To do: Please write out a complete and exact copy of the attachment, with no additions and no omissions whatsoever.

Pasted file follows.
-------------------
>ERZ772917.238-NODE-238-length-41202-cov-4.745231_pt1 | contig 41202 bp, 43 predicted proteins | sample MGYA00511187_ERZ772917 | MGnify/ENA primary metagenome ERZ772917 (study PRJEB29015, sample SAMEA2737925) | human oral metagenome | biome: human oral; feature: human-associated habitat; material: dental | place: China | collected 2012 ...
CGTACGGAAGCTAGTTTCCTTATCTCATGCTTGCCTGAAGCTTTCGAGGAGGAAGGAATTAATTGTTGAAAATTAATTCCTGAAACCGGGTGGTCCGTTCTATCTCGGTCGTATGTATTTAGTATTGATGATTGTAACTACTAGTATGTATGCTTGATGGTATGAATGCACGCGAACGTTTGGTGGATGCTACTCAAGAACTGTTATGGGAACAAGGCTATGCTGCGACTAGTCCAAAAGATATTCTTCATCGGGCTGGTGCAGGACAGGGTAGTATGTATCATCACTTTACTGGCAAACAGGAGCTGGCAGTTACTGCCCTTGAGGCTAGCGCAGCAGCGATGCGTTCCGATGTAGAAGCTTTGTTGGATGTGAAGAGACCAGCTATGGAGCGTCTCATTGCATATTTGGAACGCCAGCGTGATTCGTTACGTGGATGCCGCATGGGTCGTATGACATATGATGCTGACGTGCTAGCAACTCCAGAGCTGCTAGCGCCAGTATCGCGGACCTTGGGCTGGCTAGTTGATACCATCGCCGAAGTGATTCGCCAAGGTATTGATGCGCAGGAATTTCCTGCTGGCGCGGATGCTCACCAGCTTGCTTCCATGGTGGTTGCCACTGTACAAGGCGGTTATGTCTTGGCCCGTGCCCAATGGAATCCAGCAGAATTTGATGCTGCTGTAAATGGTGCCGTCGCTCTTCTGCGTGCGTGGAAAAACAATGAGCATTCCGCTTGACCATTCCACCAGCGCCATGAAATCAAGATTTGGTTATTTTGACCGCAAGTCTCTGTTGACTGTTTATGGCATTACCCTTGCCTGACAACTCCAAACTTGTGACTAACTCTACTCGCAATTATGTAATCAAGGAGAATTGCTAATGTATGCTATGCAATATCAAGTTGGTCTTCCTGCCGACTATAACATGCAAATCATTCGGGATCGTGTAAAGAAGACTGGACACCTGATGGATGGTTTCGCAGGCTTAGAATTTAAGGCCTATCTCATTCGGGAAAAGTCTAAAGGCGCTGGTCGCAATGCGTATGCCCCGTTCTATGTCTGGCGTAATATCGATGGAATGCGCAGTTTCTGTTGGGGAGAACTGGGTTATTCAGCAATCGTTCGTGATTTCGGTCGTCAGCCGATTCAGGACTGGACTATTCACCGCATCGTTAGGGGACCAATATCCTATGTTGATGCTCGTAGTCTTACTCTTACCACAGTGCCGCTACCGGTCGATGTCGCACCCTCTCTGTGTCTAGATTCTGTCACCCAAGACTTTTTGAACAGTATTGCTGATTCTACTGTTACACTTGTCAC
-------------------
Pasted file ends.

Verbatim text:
>ERZ772917.238-NODE-238-length-41202-cov-4.745231_pt1 | contig 41202 bp, 43 predicted proteins | sample MGYA00511187_ERZ772917 | MGnify/ENA primary metagenome ERZ772917 (study PRJEB29015, sample SAMEA2737925) | human oral metagenome | biome: human oral; feature: human-associated habitat; material: dental | place: China | collected 2012 ...
CGTACGGAAGCTAGTTTCCTTATCTCATGCTTGCCTGAAGCTTTCGAGGAGGAAGGAATTAATTGTTGAAAATTAATTCCTGAAACCGGGTGGTCCGTTCTATCTCGGTCGTATGTATTTAGTATTGATGATTGTAACTACTAGTATGTATGCTTGATGGTATGAATGCACGCGAACGTTTGGTGGATGCTACTCAAGAACTGTTATGGGAACAAGGCTATGCTGCGACTAGTCCAAAAGATATTCTTCATCGGGCTGGTGCAGGACAGGGTAGTATGTATCATCACTTTACTGGCAAACAGGAGCTGGCAGTTACTGCCCTTGAGGCTAGCGCAGCAGCGATGCGTTCCGATGTAGAAGCTTTGTTGGATGTGAAGAGACCAGCTATGGAGCGTCTCATTGCATATTTGGAACGCCAGCGTGATTCGTTACGTGGATGCCGCATGGGTCGTATGACATATGATGCTGACGTGCTAGCAACTCCAGAGCTGCTAGCGCCAGTATCGCGGACCTTGGGCTGGCTAGTTGATACCATCGCCGAAGTGATTCGCCAAGGTATTGATGCGCAGGAATTTCCTGCTGGCGCGGATGCTCACCAGCTTGCTTCCATGGTGGTTGCCACTGTACAAGGCGGTTATGTCTTGGCCCGTGCCCAATGGAATCCAGCAGAATTTGATGCTGCTGTAAATGGTGCCGTCGCTCTTCTGCGTGCGTGGAAAAACAATGAGCATTCCGCTTGACCATTCCACCAGCGCCATGAAATCAAGATTTGGTTATTTTGACCGCAAGTCTCTGTTGACTGTTTATGGCATTACCCTTGCCTGACAACTCCAAACTTGTGACTAACTCTACTCGCAATTATGTAATCAAGGAGAATTGCTAATGTATGCTATGCAATATCAAGTTGGTCTTCCTGCCGACTATAACATGCAAATCATTCGGGATCGTGTAAAGAAGACTGGACACCTGATGGATGGTTTCGCAGGCTTAGAATTTAAGGCCTATCTCATTCGGGAAAAGTCTAAAGGCGCTGGTCGCAATGCGTATGCCCCGTTCTATGTCTGGCGTAATATCGATGGAATGCGCAGTTTCTGTTGGGGAGAACTGGGTTATTCAGCAATCGTTCGTGATTTCGGTCGTCAGCCGATTCAGGACTGGACTATTCACCGCATCGTTAGGGGACCAATATCCTATGTTGATGCTCGTAGTCTTACTCTTACCACAGTGCCGCTACCGGTCGATGTCGCACCCTCTCTGTGTCTAGATTCTGTCACCCAAGACTTTTTGAACAGTATTGCTGATTCTACTGTTACACTTGTCAC